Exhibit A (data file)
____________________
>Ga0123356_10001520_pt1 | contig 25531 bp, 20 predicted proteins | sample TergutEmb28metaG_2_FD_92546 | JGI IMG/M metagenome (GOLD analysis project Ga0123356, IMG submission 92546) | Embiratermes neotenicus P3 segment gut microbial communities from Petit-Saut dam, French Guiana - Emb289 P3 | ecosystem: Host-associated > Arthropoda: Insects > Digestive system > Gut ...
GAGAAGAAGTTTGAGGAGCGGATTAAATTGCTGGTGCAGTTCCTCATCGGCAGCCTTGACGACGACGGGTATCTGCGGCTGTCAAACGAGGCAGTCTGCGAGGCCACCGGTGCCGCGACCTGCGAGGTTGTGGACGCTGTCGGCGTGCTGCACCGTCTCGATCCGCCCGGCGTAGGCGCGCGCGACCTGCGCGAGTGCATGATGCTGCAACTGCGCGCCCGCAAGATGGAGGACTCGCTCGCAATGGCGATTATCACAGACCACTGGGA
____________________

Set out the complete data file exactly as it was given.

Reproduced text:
>Ga0123356_10001520_pt1 | contig 25531 bp, 20 predicted proteins | sample TergutEmb28metaG_2_FD_92546 | JGI IMG/M metagenome (GOLD analysis project Ga0123356, IMG submission 92546) | Embiratermes neotenicus P3 segment gut microbial communities from Petit-Saut dam, French Guiana - Emb289 P3 | ecosystem: Host-associated > Arthropoda: Insects > Digestive system > Gut ...
GAGAAGAAGTTTGAGGAGCGGATTAAATTGCTGGTGCAGTTCCTCATCGGCAGCCTTGACGACGACGGGTATCTGCGGCTGTCAAACGAGGCAGTCTGCGAGGCCACCGGTGCCGCGACCTGCGAGGTTGTGGACGCTGTCGGCGTGCTGCACCGTCTCGATCCGCCCGGCGTAGGCGCGCGCGACCTGCGCGAGTGCATGATGCTGCAACTGCGCGCCCGCAAGATGGAGGACTCGCTCGCAATGGCGATTATCACAGACCACTGGGA